Issues

The following specific issues were selected for emphasis within California at LWVC Convention for the period July 1, 2011 through June 30, 2013:

After issues for emphasis are adopted by our members, and legislative priorities are adopted by our board, we take action.

Issues on which the LWVC has recently taken action:

Why We Chose These Issues for Emphasis

In the winter of even numbered years, members across California begin the program planning process by reviewing all existing positions and current issues with their local League members. After discussion, each local League chooses positions to be retained, reviewed, updated, and/or deleted as well as those that the LWVC should emphsize for the following two years. In spring, the LWVC board of directors evaluates the responses from local Leagues along with current state issues and available financial and human resources. The board develops a proposed League program. The proposed program could include issues for emphasis using existing positions or possible development of new or updated positions through the study process. In May, delegates to the LWVC Convention vote not only on the issues for emphasis, but also on: retention, update and deletion of positions; proposed studies; and the budget for these activities.

Our issues are selected through this grassroots process, with some modifications by the board over time (in order to be responsive to the changing needs of our state).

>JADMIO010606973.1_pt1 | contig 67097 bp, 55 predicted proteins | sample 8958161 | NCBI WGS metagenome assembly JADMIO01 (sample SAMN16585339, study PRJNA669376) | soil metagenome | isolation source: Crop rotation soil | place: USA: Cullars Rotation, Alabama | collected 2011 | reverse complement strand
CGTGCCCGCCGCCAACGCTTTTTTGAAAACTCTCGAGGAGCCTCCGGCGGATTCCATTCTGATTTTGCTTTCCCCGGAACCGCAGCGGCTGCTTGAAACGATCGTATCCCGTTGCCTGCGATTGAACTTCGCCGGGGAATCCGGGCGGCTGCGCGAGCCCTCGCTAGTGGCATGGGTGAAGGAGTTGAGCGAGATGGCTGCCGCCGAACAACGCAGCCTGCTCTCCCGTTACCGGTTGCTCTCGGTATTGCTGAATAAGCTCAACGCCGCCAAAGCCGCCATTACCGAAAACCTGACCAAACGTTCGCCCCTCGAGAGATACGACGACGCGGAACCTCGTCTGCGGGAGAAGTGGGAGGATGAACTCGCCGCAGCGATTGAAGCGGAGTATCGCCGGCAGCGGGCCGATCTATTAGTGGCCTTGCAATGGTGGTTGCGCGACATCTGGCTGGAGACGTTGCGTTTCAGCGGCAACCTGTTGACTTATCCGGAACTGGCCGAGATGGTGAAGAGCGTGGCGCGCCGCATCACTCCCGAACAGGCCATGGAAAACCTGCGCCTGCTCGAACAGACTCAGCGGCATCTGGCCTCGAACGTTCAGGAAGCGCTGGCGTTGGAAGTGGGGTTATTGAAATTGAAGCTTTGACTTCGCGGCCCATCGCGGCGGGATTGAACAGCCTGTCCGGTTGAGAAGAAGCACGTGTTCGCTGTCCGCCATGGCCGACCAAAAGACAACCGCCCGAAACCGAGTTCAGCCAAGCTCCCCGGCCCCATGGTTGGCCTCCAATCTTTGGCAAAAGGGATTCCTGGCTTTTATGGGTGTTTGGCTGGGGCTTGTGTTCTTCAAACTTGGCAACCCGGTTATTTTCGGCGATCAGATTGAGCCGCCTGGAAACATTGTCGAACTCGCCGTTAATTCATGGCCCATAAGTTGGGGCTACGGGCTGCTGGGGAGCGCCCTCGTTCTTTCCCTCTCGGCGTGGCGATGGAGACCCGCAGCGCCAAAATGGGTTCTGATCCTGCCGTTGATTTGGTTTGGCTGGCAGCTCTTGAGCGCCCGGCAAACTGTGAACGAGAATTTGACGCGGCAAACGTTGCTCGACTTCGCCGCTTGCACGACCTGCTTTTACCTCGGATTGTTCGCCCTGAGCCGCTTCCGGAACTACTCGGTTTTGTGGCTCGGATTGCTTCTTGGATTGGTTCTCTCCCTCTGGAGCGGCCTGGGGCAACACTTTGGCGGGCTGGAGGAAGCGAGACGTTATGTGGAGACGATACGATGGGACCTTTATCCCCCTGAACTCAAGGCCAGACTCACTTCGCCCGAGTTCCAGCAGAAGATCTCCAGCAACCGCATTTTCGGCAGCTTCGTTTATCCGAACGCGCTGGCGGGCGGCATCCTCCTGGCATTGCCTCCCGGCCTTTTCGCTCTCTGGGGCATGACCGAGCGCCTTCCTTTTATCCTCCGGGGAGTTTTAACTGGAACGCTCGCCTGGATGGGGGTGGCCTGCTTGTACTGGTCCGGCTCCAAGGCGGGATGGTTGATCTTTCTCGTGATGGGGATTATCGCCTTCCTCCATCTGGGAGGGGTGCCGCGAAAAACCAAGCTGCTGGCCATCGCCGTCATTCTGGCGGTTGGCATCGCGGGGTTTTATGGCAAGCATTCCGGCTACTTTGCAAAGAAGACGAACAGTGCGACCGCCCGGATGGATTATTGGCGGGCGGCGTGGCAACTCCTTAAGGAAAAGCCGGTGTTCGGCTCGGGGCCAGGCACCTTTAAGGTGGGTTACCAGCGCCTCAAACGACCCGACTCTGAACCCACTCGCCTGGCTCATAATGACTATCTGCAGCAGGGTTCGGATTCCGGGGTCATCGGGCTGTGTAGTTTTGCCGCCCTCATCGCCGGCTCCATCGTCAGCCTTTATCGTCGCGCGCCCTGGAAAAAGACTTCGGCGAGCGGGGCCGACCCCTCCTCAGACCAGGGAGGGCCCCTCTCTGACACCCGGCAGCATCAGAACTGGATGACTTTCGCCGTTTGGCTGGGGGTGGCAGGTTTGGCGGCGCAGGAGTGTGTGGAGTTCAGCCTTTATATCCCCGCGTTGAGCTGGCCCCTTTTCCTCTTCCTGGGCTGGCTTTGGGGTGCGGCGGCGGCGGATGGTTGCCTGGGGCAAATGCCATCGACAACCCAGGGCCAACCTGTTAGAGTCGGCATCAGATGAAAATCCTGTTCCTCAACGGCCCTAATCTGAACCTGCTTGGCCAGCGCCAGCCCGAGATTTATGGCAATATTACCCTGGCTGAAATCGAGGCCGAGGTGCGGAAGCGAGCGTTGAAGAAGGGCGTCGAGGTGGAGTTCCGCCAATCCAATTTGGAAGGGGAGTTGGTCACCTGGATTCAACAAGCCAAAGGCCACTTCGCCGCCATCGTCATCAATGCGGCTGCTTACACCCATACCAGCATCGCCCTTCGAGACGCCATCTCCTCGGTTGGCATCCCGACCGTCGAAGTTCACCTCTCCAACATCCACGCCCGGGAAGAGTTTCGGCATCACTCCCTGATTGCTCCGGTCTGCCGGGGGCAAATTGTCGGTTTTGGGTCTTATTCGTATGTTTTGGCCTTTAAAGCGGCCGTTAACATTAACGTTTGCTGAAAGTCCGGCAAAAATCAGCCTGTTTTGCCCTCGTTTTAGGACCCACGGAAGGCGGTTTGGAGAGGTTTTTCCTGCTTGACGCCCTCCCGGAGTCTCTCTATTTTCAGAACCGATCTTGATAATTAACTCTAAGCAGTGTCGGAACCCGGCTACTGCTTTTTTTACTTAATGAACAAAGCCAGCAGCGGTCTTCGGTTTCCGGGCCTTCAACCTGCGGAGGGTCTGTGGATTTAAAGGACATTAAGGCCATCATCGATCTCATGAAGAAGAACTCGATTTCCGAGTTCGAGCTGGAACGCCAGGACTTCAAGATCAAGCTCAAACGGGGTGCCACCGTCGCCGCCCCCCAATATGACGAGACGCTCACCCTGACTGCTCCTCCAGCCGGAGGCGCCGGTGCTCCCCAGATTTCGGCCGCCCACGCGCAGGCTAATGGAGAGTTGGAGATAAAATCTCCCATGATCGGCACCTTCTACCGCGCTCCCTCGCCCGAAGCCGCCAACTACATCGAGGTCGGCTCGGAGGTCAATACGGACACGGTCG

What is a Position?

The League of Women Voters of California takes action on an issue only when we have a position addressing that particular issue. If the members have not studied and come to consensus on an issue, the League has no position and therefore does not have a stand on that issue.

Our positions are divided into three areas:

We have also adopted action policies after extensive review of existing state and national positions in recognition of the interdependence among public policy issues. The review identifies common themes and examines potential competition among the goals of the positions to formulate an integrated approach.

We also have stands on national issues and International Relations. We have California-specific resources on the following topics:

 

How We Form Positions

Studies (whether national, state, or local) are a defined process lasting one to three years, during which we undertake thorough pursuit of facts and details, both positive and negative. Study committee members fashion consensus questions that are then asked of the membership as part of a study kit. Consensus is the overall decision-making process by which substantial agreement among members is reached on an issue. If the members reach consensus, the board forms positions based on that consensus. It is the consensus statement - the statement resulting from the consensus questions - that becomes a "position." Firm action can then be taken on the particular issue addressed by the position. Without a position, action can not be taken on that issue.

We have extensive resources about studies, consensus, positions, and taking action for members on our members only website. We also offer this short (2 page) article about how we take action.